Exploring determinants of acceptance of the pandemic influenza A (H1N1) 2009 vaccination in nurses
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AbstractThis study investigated the anticipated vaccination rate against pandemic human influenza A (H1N1) 2009 in the health care setting. Self-administered questionnaires were used to assess nurses' acceptance of vaccination against seasonal flu and H1N1. They were sent to nurses by post through various nurses' unions before initiation of the vaccination program. Only 13.3% of the respondents planned to receive the H1N1 vaccine, compared with 37.5% for the seasonal influenza vaccine. Vaccination against seasonal influenza in the preceding season strongly predicted the likelihood of H1N1 vaccination. The main reason cited for H1N1 vaccination was self-protection, and reasons for rejecting vaccination included possible side effects, ineffectiveness of the vaccine, and the mild nature of the disease. Personal contact with patients with H1N1 or severe acute respiratory syndrome at work did not significantly increase the likelihood of receiving the H1N1 vaccine. More than 40% of the respondents were undecided at the time of the survey. The promotion of vaccination against seasonal influenza may play a role in improving H1N1 vaccination coverage. Efforts are needed to address concerns about vaccination risk and to incorporate H1N1 vaccination in standard infection control practice with policy support.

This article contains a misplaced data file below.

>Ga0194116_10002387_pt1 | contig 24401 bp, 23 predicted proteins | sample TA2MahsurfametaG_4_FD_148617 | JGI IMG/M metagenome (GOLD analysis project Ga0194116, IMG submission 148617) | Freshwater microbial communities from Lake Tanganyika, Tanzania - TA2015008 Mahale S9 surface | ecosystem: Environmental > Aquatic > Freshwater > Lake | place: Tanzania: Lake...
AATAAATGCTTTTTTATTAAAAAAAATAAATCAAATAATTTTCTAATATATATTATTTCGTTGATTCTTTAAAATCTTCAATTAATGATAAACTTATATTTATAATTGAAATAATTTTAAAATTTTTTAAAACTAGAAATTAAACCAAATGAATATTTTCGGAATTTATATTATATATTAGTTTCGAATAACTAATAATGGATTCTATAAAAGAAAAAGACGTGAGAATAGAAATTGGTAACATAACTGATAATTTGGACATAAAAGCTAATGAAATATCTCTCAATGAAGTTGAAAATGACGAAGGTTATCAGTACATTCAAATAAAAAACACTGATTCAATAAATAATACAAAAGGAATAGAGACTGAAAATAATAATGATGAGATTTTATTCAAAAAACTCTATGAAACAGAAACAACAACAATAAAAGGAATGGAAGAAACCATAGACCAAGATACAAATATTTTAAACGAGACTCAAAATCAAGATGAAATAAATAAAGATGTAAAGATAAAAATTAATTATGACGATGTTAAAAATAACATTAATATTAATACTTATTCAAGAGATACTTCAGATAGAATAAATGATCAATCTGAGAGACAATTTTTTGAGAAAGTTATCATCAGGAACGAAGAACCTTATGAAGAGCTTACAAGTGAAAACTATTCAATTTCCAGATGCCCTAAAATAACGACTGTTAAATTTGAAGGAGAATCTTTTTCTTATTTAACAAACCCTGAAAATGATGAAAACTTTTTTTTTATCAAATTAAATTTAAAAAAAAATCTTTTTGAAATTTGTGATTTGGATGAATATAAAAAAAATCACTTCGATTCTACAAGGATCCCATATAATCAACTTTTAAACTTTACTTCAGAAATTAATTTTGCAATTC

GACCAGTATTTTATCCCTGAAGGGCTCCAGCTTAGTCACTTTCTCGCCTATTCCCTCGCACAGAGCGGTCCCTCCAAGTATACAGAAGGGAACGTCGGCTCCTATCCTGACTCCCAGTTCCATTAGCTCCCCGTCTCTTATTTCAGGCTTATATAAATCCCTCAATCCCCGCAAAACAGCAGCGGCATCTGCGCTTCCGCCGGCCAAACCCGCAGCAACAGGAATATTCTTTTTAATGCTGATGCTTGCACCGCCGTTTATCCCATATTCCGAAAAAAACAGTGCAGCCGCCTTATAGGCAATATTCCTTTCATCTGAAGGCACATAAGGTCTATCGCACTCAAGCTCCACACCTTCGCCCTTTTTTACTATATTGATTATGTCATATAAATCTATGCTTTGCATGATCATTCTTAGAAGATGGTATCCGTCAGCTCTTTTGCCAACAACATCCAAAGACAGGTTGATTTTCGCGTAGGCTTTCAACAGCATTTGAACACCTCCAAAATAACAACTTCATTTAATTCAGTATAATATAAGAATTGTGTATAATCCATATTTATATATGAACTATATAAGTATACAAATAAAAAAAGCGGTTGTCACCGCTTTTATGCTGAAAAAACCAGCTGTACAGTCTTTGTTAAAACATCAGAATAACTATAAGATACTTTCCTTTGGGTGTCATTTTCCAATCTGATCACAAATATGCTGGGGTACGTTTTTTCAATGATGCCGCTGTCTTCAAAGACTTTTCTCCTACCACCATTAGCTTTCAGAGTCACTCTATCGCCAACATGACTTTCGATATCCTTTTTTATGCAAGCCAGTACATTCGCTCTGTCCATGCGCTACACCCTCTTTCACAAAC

All Author(s) ListTo KW, Lee S, Chan TO, Lee SS
Journal nameAmerican Journal of Infection Control
Volume Number38
Issue Number8
Pages623 - 630
LanguagesEnglish-United Kingdom
Keywordshealth care worker; Immunization; vaccine
Web of Science Subject CategoriesInfectious Diseases; INFECTIOUS DISEASES; Public, Environmental & Occupational Health

Last updated on 2020-11-08 at 01:31